The three-day management conference was light on traffic but heavy on proselytizing and like a shot of absinthe-a popular New Orleans tipple-some liked it, others spat it out.
Bob Schmetterer, who delivered a motivational speech that would not have been out of place on a PBS drive night, underscored the need to work with Hollywood. But as with everything, the ad industry is split on that idea. Who needs the talent agencies and the movie moguls the naysayers ask? Away from the podium, Schmetterer was candid about industry's conservative nature. "I go and talk at companies where everyone is using the Internet. I don't see us leading that." While the Web-savvy movie and video game businesses continue to boom, ad agencies seem to be stuck in the past chewing their pencils.
Bill Lamar Jr., senior VP-marketing, McDonald's Corp., drove another nail in the coffin of the 30-second commercial when he said the fast-food giant would be doing less TV and shifting more of its advertising into digital media. "The days of spending hundreds of millions of dollars on TV advertising is over. Reaching consumers is no longer TV driven."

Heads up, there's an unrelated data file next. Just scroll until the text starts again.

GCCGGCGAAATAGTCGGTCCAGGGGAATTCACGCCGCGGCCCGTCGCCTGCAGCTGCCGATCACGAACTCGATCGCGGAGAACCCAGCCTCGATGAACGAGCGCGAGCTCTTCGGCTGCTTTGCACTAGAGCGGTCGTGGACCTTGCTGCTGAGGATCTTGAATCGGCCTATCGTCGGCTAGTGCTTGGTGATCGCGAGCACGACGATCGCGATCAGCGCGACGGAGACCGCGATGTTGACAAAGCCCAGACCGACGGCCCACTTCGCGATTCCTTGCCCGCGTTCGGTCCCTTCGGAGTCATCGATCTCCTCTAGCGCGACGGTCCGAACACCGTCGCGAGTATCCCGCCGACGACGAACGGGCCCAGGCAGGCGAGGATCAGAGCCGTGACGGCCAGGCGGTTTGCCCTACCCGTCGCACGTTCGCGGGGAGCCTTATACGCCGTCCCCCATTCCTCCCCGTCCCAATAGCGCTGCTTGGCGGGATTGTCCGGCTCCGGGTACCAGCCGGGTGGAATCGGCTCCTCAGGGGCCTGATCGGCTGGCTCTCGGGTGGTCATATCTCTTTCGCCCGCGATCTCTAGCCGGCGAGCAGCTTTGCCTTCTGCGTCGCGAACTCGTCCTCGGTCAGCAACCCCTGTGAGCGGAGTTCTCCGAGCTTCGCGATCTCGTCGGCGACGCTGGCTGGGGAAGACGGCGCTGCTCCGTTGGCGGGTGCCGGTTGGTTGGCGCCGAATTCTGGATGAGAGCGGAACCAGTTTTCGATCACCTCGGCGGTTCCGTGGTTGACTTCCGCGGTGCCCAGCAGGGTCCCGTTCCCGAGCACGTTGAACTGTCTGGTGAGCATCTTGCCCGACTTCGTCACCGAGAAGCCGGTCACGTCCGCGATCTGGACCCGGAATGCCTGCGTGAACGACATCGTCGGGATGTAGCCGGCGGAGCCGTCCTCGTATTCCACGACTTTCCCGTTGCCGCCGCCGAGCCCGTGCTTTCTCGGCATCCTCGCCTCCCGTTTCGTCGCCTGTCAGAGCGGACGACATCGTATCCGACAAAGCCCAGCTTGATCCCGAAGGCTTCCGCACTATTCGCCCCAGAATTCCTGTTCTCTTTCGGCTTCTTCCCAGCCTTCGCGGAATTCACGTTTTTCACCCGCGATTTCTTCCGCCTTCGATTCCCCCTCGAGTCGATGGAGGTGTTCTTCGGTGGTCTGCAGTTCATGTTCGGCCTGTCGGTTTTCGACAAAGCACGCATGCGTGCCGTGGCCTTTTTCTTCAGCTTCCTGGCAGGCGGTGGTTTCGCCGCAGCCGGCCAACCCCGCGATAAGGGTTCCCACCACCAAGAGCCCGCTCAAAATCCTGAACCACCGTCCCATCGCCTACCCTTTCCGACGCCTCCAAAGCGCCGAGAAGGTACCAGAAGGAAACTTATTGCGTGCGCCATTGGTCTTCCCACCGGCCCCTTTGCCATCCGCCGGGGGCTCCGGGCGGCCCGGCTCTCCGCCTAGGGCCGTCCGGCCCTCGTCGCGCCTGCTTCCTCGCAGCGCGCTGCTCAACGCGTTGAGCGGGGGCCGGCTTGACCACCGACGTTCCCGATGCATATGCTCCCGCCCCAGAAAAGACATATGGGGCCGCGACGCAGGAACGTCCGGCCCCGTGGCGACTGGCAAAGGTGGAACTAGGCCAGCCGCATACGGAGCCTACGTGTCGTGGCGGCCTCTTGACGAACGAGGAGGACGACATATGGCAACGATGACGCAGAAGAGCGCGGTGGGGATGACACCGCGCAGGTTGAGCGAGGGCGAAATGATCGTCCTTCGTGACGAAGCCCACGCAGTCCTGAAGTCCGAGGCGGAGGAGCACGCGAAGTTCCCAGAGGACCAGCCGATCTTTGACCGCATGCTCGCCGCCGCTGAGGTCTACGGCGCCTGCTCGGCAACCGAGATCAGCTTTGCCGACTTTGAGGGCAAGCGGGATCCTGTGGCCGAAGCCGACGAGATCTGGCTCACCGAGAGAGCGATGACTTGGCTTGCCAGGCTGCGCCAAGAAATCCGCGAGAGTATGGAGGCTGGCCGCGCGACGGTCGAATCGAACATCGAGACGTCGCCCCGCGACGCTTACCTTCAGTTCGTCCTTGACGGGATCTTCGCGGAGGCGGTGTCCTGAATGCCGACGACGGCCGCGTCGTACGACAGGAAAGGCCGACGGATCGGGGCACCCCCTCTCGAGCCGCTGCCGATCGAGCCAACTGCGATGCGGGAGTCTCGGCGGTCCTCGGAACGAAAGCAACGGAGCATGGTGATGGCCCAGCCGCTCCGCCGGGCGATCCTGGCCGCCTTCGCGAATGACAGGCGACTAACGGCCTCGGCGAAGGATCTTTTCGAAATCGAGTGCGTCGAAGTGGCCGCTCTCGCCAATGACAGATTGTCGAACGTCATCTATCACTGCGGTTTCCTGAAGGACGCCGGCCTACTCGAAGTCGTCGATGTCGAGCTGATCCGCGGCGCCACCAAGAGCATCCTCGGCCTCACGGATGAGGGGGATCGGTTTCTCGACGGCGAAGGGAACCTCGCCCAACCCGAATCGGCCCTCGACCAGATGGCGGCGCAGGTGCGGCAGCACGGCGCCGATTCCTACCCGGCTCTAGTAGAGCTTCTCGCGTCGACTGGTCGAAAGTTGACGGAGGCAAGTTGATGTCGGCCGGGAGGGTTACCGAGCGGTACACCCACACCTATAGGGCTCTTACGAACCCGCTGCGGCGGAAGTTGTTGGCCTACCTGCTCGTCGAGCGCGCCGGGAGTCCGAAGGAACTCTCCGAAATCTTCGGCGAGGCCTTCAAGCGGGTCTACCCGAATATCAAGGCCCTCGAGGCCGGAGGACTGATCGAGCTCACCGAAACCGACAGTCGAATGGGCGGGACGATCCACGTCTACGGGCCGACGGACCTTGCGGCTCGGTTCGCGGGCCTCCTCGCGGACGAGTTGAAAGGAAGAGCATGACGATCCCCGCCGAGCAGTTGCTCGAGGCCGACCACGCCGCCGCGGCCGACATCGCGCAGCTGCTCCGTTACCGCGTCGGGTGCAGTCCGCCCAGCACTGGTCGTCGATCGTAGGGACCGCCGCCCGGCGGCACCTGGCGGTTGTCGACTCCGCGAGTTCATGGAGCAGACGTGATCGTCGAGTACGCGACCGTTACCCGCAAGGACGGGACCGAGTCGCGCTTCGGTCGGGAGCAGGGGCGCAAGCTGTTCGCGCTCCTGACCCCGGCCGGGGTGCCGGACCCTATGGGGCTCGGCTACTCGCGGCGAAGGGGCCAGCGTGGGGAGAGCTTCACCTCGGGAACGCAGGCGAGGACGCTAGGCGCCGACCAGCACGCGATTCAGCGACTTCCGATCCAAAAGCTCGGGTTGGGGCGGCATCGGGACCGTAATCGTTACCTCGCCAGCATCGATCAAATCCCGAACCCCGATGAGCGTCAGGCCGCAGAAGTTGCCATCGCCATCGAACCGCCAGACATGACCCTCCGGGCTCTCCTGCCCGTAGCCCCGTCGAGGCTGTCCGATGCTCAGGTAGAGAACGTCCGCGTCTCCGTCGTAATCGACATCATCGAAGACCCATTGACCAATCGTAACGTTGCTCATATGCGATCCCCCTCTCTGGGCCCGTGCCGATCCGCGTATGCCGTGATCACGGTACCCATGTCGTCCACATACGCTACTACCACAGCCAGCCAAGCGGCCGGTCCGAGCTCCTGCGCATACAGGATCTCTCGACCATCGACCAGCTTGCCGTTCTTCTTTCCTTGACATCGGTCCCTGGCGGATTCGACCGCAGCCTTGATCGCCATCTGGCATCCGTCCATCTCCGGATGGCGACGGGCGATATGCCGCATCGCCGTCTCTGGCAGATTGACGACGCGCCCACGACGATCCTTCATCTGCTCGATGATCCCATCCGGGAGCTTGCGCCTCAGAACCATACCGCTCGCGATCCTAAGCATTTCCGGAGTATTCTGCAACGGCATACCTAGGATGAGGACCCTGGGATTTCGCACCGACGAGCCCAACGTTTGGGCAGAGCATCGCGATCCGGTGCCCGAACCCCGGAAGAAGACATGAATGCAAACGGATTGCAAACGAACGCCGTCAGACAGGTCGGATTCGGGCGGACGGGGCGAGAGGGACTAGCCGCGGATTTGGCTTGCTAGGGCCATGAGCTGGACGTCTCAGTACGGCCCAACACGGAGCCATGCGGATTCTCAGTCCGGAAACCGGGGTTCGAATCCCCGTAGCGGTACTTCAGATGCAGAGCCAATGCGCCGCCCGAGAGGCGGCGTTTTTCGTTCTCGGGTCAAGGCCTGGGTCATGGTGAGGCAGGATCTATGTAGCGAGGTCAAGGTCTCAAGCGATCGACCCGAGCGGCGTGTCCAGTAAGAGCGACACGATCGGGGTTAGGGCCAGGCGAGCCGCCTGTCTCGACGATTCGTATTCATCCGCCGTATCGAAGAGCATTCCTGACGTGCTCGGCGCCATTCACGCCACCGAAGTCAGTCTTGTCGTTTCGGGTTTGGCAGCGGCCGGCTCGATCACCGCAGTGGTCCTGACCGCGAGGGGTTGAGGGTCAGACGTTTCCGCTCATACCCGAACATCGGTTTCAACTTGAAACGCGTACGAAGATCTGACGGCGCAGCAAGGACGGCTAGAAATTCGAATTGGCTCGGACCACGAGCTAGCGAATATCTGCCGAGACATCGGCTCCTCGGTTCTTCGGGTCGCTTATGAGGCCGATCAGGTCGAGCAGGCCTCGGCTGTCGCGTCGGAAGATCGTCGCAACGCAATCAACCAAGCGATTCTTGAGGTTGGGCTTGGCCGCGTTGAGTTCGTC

"We must have insight-driven ideas that connect us to individual consumers at the right time and in a place where that customer is most receptive to our message," he said. "For McDonald's, that means less TV advertising is in our future." He also underscored the marketer's focus on digital marketing, citing its deal with online game The Sims.
Receiving lifetime achievement awards here were BBDO's Phil Dusenberry, DDB's Keith Reinhard and Publicis & Hal Riney's Hal Riney, who despite being 71, said he's still eager to reinvent himself. "I am able to imagine myself starting a business as long as I am able. This is a creative business and it always pisses me off that there are so many people who talk about emphasizing creativity." Should Riney take the leap-and he says it's a "strong possibility"- he could be ready to do business by mid-next year once his Publicis Groupe contract is up.
An AdMedia Partners survey, conducted in December 2002 and distributed under hotel doors, reveals a real thirst for some kind of activity: 76% of prospective agency buyers expect to complete an acquisition in 2003 while 27% of prospective sellers expect to sell all or part of their firms this year.
So when's that recession going to end? If you ask Yankelovich President J. Walker Smith, it won't be any time soon-consumers are in saving, not spending mode. Respondents to AdMedia's study suggest third quarter 2003. Or you could always wander down Bourbon Street to see what the fortune tellers have to say.